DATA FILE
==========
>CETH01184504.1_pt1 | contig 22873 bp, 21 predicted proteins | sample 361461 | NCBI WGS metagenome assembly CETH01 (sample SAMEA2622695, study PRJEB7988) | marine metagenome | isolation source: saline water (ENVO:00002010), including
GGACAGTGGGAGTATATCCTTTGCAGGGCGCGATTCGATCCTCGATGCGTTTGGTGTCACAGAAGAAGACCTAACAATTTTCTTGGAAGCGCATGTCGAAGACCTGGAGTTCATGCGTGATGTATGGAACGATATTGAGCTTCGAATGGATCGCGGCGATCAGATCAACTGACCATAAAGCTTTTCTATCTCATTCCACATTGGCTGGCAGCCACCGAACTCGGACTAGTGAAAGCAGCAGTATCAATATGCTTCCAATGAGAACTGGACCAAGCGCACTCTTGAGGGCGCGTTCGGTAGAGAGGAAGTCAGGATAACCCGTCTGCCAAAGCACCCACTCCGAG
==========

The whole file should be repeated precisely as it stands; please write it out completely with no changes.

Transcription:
>CETH01184504.1_pt1 | contig 22873 bp, 21 predicted proteins | sample 361461 | NCBI WGS metagenome assembly CETH01 (sample SAMEA2622695, study PRJEB7988) | marine metagenome | isolation source: saline water (ENVO:00002010), including
GGACAGTGGGAGTATATCCTTTGCAGGGCGCGATTCGATCCTCGATGCGTTTGGTGTCACAGAAGAAGACCTAACAATTTTCTTGGAAGCGCATGTCGAAGACCTGGAGTTCATGCGTGATGTATGGAACGATATTGAGCTTCGAATGGATCGCGGCGATCAGATCAACTGACCATAAAGCTTTTCTATCTCATTCCACATTGGCTGGCAGCCACCGAACTCGGACTAGTGAAAGCAGCAGTATCAATATGCTTCCAATGAGAACTGGACCAAGCGCACTCTTGAGGGCGCGTTCGGTAGAGAGGAAGTCAGGATAACCCGTCTGCCAAAGCACCCACTCCGAG